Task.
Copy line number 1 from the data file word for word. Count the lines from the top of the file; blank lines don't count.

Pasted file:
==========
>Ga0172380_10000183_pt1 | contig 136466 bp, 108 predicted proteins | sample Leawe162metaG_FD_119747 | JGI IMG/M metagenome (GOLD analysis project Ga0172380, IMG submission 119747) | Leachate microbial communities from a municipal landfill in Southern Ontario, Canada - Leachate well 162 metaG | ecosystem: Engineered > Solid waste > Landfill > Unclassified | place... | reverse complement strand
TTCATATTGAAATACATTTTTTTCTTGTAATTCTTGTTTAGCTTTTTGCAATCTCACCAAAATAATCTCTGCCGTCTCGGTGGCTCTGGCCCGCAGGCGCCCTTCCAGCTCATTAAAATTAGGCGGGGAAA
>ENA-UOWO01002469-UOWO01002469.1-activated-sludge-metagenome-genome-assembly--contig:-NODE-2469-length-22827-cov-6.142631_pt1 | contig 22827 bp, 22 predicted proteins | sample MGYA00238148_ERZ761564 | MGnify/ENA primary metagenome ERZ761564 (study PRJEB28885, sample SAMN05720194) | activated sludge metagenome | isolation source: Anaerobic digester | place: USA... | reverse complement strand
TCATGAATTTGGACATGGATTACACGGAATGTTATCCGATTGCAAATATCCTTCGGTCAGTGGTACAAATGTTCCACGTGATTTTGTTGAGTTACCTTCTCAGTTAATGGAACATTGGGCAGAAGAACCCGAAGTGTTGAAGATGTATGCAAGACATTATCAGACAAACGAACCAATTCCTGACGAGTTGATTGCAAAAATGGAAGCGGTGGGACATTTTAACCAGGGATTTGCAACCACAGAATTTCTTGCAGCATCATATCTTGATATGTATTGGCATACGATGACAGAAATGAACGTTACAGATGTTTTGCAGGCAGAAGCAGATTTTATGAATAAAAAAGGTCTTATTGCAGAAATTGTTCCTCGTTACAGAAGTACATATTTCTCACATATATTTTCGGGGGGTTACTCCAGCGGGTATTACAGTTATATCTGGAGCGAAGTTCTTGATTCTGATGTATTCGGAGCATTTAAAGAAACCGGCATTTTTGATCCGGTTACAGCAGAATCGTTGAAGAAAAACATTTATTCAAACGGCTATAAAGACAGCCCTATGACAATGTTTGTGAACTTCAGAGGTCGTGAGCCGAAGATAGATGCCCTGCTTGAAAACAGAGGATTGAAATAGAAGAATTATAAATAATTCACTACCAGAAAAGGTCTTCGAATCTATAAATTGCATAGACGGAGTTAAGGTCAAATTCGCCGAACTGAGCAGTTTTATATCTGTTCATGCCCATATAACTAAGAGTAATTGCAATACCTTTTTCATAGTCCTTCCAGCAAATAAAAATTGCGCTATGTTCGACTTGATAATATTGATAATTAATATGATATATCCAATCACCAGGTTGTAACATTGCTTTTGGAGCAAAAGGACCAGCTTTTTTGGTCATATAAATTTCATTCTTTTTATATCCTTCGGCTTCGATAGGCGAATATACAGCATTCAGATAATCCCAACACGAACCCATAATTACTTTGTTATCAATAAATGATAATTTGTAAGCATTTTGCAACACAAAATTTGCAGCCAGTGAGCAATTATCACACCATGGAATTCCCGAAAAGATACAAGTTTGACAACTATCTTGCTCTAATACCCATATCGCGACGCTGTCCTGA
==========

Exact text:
>Ga0172380_10000183_pt1 | contig 136466 bp, 108 predicted proteins | sample Leawe162metaG_FD_119747 | JGI IMG/M metagenome (GOLD analysis project Ga0172380, IMG submission 119747) | Leachate microbial communities from a municipal landfill in Southern Ontario, Canada - Leachate well 162 metaG | ecosystem: Engineered > Solid waste > Landfill > Unclassified | place... | reverse complement strand